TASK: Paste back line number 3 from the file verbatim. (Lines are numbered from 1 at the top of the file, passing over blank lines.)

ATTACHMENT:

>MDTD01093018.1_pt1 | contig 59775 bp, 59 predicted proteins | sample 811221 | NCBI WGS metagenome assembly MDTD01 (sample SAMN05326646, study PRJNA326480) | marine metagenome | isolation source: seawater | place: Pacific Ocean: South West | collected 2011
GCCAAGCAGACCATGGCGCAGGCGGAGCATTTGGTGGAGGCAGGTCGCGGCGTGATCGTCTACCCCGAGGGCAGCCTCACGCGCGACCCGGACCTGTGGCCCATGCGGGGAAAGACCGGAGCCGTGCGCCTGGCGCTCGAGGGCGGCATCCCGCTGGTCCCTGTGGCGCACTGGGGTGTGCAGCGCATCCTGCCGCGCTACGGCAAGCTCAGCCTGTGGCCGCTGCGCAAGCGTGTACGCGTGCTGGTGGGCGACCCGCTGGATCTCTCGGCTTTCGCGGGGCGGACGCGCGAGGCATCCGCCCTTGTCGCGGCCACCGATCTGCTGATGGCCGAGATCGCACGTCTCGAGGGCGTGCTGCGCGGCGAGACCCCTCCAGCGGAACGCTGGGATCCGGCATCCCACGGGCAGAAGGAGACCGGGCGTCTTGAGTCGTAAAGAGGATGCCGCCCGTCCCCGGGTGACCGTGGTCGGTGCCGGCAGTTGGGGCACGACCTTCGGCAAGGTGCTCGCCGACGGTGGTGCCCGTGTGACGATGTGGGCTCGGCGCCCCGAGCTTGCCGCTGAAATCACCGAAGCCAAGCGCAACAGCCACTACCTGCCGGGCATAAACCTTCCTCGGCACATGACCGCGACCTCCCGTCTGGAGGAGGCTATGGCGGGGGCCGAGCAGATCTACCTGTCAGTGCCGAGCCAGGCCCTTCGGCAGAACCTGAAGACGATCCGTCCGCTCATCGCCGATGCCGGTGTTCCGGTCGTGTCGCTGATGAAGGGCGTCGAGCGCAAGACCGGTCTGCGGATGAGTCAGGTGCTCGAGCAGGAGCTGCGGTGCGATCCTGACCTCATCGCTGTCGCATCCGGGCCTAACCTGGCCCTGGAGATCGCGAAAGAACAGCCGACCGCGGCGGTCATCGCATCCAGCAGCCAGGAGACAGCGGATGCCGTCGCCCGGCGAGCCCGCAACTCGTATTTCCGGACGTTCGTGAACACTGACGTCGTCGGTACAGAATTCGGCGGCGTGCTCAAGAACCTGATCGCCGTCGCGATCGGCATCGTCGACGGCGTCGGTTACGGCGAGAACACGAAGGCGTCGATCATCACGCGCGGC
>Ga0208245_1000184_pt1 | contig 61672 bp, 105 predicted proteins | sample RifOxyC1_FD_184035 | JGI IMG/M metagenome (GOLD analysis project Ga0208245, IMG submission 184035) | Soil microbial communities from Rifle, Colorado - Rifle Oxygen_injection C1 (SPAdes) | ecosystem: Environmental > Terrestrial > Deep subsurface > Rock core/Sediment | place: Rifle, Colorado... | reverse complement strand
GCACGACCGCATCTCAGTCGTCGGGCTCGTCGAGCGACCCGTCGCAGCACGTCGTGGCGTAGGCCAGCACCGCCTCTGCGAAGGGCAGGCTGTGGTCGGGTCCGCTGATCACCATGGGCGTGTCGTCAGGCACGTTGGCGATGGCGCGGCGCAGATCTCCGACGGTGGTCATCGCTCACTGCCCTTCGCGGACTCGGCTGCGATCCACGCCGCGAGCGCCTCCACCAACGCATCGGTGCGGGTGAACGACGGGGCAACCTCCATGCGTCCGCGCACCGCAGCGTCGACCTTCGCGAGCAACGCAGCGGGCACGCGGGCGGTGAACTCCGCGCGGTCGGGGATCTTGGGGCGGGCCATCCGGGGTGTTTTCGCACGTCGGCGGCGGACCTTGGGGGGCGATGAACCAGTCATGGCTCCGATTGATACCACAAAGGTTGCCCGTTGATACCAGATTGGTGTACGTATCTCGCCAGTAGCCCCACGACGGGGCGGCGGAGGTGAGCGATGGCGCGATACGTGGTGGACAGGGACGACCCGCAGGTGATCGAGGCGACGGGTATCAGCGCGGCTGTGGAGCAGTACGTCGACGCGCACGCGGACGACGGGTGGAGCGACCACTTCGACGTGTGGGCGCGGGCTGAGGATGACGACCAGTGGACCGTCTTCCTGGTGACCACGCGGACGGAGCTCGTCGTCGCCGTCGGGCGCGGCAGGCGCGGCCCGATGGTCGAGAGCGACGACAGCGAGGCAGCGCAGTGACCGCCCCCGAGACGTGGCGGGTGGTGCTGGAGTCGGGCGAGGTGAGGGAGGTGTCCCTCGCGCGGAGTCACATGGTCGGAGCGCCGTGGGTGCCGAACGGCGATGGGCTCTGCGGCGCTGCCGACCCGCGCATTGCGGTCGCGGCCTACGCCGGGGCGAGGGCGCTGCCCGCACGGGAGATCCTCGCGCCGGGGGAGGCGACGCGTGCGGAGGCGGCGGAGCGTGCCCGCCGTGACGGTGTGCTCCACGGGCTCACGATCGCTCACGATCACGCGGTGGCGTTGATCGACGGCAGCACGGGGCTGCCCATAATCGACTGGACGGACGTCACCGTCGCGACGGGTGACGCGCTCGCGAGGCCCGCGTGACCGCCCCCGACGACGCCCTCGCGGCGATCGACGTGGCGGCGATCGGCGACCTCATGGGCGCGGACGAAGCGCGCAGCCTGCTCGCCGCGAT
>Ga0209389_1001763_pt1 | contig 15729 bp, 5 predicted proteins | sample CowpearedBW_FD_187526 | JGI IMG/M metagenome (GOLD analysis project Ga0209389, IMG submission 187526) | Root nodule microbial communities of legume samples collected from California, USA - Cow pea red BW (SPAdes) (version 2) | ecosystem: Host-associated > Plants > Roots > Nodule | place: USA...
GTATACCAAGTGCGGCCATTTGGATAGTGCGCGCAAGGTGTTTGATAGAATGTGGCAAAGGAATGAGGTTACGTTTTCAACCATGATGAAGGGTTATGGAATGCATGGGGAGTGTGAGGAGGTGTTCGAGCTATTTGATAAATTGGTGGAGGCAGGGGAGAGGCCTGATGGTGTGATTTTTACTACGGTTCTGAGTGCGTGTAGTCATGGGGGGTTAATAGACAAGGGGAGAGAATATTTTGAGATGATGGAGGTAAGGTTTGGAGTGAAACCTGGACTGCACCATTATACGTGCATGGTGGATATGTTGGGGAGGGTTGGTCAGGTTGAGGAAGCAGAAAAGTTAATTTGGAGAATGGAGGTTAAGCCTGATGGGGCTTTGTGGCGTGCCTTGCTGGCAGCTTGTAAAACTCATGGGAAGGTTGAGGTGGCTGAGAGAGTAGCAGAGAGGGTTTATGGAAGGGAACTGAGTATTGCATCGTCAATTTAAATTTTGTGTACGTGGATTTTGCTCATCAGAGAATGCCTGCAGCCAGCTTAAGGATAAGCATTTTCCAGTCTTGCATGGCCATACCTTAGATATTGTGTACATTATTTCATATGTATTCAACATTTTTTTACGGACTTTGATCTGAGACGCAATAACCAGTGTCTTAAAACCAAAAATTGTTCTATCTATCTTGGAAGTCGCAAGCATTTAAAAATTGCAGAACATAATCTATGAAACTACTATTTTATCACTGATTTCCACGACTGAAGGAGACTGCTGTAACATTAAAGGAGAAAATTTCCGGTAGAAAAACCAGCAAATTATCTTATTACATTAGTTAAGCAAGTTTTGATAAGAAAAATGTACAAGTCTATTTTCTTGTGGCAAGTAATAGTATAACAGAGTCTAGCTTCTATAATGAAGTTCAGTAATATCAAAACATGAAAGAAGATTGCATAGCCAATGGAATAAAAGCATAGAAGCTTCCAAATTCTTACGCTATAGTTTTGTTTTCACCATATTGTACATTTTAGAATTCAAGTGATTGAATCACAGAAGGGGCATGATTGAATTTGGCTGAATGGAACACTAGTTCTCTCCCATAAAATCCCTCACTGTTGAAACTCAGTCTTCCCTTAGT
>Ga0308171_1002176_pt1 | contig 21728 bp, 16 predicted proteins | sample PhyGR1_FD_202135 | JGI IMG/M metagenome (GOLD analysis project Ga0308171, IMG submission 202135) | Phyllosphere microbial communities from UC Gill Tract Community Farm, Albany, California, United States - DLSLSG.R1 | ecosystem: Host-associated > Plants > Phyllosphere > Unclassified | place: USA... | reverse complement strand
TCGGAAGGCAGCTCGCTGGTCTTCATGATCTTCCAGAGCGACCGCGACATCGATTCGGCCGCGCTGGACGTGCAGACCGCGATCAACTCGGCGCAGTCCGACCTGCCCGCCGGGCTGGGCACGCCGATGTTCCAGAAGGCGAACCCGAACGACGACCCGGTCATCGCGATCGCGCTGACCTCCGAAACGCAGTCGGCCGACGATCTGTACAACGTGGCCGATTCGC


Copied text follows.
>Ga0208245_1000184_pt1 | contig 61672 bp, 105 predicted proteins | sample RifOxyC1_FD_184035 | JGI IMG/M metagenome (GOLD analysis project Ga0208245, IMG submission 184035) | Soil microbial communities from Rifle, Colorado - Rifle Oxygen_injection C1 (SPAdes) | ecosystem: Environmental > Terrestrial > Deep subsurface > Rock core/Sediment | place: Rifle, Colorado... | reverse complement strand